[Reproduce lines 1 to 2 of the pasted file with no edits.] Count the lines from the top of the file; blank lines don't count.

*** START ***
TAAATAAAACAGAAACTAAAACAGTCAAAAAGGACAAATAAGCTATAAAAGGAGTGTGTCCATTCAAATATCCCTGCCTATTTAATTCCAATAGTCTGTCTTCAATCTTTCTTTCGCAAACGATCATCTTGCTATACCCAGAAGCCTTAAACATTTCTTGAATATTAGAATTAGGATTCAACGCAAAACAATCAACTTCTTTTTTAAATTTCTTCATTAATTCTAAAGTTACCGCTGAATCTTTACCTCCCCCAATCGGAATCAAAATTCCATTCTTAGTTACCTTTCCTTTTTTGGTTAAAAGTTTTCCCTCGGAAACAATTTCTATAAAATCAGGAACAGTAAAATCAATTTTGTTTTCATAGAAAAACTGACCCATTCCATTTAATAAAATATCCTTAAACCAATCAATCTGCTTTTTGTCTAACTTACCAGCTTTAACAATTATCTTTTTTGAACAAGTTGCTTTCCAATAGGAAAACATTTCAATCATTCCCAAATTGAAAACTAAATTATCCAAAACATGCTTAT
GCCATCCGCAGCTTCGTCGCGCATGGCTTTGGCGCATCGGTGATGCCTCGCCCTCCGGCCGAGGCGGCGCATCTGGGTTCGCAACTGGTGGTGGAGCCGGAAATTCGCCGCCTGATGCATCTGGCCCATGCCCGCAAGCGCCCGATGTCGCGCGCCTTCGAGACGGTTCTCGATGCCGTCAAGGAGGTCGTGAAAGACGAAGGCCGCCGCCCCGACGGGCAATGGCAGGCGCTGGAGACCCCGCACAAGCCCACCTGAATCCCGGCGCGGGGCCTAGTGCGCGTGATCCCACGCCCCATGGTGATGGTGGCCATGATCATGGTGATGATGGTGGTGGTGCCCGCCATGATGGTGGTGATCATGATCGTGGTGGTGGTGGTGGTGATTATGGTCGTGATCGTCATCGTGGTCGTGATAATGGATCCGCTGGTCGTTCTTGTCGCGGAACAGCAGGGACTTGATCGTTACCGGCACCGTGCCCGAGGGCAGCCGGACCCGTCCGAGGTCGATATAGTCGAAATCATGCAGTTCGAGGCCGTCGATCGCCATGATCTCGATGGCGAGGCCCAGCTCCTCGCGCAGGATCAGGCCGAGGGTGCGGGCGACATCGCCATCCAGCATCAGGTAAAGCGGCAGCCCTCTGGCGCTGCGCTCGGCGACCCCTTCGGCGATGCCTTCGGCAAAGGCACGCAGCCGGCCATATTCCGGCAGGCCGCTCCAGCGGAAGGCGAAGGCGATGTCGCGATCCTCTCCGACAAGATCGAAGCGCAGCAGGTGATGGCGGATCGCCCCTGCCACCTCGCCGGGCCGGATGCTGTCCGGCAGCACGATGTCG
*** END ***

TAAATAAAACAGAAACTAAAACAGTCAAAAAGGACAAATAAGCTATAAAAGGAGTGTGTCCATTCAAATATCCCTGCCTATTTAATTCCAATAGTCTGTCTTCAATCTTTCTTTCGCAAACGATCATCTTGCTATACCCAGAAGCCTTAAACATTTCTTGAATATTAGAATTAGGATTCAACGCAAAACAATCAACTTCTTTTTTAAATTTCTTCATTAATTCTAAAGTTACCGCTGAATCTTTACCTCCCCCAATCGGAATCAAAATTCCATTCTTAGTTACCTTTCCTTTTTTGGTTAAAAGTTTTCCCTCGGAAACAATTTCTATAAAATCAGGAACAGTAAAATCAATTTTGTTTTCATAGAAAAACTGACCCATTCCATTTAATAAAATATCCTTAAACCAATCAATCTGCTTTTTGTCTAACTTACCAGCTTTAACAATTATCTTTTTTGAACAAGTTGCTTTCCAATAGGAAAACATTTCAATCATTCCCAAATTGAAAACTAAATTATCCAAAACATGCTTAT
GCCATCCGCAGCTTCGTCGCGCATGGCTTTGGCGCATCGGTGATGCCTCGCCCTCCGGCCGAGGCGGCGCATCTGGGTTCGCAACTGGTGGTGGAGCCGGAAATTCGCCGCCTGATGCATCTGGCCCATGCCCGCAAGCGCCCGATGTCGCGCGCCTTCGAGACGGTTCTCGATGCCGTCAAGGAGGTCGTGAAAGACGAAGGCCGCCGCCCCGACGGGCAATGGCAGGCGCTGGAGACCCCGCACAAGCCCACCTGAATCCCGGCGCGGGGCCTAGTGCGCGTGATCCCACGCCCCATGGTGATGGTGGCCATGATCATGGTGATGATGGTGGTGGTGCCCGCCATGATGGTGGTGATCATGATCGTGGTGGTGGTGGTGGTGATTATGGTCGTGATCGTCATCGTGGTCGTGATAATGGATCCGCTGGTCGTTCTTGTCGCGGAACAGCAGGGACTTGATCGTTACCGGCACCGTGCCCGAGGGCAGCCGGACCCGTCCGAGGTCGATATAGTCGAAATCATGCAGTTCGAGGCCGTCGATCGCCATGATCTCGATGGCGAGGCCCAGCTCCTCGCGCAGGATCAGGCCGAGGGTGCGGGCGACATCGCCATCCAGCATCAGGTAAAGCGGCAGCCCTCTGGCGCTGCGCTCGGCGACCCCTTCGGCGATGCCTTCGGCAAAGGCACGCAGCCGGCCATATTCCGGCAGGCCGCTCCAGCGGAAGGCGAAGGCGATGTCGCGATCCTCTCCGACAAGATCGAAGCGCAGCAGGTGATGGCGGATCGCCCCTGCCACCTCGCCGGGCCGGATGCTGTCCGGCAGCACGATGTCG